If you have read my previous post, you will know that I had in mind a two-month anthotype exposure using paper coated with spinach juice. I found a place to clamp up the 5x4" Arca Swiss monorail camera where it could watch a scene which is often sunlit but immobile (my house) and also sheltered from the rain. Once again the lens was a totally uncorrected f/2. I prepared and loaded the paper, and the exposure ran from August 3rd to October 3rd 2017. This should be a good test of my sensitometry and the possible occurrence of reciprocity failure. Over the two months we had a good amount of sunshine, but of course there is now a lot less each day, so the season for such experiments is over.
The moment of truth came this afternoon.
Not what I was hoping for!
On the positive side, it is easy to discern the masked edges of the paper, so the system does have some photosensitivity. The result is also attractive, in an abstract colourful kind of way. That was the good news.
Instead of a photographic image, I have created a little garden of fungi of several kinds. Although the camera and its bellows seemed dry and unharmed by their outdoor experience, the sensitised paper felt damp when I took it out, and had obviously managed to attract moisture and provide a food source for these little local denizens. I tried to match up the result to the scene I hoped for. Did different coloured fungi grow in areas of different brightness? - now that would be quite some colour process! But sadly no, I can't discern the expected scene hidden in this colour field.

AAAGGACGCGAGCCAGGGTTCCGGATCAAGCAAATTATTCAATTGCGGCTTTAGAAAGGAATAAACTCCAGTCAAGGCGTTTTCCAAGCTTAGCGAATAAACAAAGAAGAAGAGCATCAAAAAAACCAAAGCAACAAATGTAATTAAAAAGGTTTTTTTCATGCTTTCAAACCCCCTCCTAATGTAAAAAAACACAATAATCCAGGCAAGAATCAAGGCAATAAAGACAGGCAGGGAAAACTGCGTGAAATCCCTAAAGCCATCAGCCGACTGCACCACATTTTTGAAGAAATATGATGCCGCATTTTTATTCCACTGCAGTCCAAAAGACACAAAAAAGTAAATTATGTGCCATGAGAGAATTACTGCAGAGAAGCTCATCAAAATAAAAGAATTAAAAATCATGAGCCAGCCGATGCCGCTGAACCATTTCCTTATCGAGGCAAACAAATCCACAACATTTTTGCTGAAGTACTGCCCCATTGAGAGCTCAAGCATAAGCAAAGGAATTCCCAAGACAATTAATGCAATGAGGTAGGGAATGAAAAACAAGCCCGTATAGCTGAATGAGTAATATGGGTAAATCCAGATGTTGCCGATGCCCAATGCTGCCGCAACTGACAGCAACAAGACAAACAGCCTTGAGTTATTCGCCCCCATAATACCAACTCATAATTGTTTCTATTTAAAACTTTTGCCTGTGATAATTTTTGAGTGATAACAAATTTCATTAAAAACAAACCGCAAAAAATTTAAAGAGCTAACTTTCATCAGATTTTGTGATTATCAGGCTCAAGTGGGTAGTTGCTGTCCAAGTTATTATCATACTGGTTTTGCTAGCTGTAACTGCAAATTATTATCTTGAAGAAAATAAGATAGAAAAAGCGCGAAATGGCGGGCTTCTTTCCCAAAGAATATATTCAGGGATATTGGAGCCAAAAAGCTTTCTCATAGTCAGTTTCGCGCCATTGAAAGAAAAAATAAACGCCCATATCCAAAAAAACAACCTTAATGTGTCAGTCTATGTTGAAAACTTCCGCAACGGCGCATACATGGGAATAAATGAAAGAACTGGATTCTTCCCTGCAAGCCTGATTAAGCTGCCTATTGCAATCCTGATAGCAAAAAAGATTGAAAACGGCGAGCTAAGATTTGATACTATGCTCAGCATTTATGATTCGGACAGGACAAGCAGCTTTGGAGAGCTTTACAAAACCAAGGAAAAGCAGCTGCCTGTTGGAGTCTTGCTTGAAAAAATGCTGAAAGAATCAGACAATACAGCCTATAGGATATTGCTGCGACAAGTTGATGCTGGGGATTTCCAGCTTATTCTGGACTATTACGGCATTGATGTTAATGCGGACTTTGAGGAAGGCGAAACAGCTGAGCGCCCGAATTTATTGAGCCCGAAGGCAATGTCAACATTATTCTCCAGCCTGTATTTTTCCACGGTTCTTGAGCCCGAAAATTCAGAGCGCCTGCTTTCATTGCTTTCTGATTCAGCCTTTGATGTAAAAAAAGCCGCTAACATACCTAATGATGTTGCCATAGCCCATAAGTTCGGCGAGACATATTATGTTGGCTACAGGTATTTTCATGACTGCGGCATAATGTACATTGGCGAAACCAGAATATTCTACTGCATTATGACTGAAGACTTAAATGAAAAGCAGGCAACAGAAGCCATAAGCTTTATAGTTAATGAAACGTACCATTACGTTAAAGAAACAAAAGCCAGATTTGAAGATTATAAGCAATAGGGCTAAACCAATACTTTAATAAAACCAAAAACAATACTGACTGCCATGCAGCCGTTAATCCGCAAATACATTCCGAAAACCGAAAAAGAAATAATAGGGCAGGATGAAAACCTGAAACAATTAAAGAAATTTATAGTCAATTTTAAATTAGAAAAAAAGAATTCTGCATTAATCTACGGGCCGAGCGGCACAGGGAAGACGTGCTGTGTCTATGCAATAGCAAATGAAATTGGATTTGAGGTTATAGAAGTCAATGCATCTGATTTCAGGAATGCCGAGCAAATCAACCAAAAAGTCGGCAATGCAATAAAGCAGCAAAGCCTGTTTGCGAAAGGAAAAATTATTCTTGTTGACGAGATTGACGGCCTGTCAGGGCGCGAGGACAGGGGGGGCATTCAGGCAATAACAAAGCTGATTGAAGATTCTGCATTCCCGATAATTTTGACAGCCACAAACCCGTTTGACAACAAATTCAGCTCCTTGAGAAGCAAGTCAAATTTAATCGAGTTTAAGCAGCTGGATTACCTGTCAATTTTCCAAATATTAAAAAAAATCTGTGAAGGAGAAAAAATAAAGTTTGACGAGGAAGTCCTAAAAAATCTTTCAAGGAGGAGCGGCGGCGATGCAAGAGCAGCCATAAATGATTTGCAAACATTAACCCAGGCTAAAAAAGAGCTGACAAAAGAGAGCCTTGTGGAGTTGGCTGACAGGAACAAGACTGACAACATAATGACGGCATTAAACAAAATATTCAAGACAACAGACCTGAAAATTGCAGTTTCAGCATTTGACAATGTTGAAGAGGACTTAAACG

I remain fairly confident that in the dry conditions of a desert island, the result would have been very different. The climate of the Devon coastal regions is mild and can be damp, and a future experiment needs to be in a different kind of camera - sealed to keep out the moisture, perhaps with a big bag of silica gel to keep it so.
Autumn and winter are coming now, so further experiment will need to await the return of plentiful sunshine next year. That gives me time to design and build a better camera, at any rate!
An occasional and irregular blog, mostly of photographic experimentation and photographic history.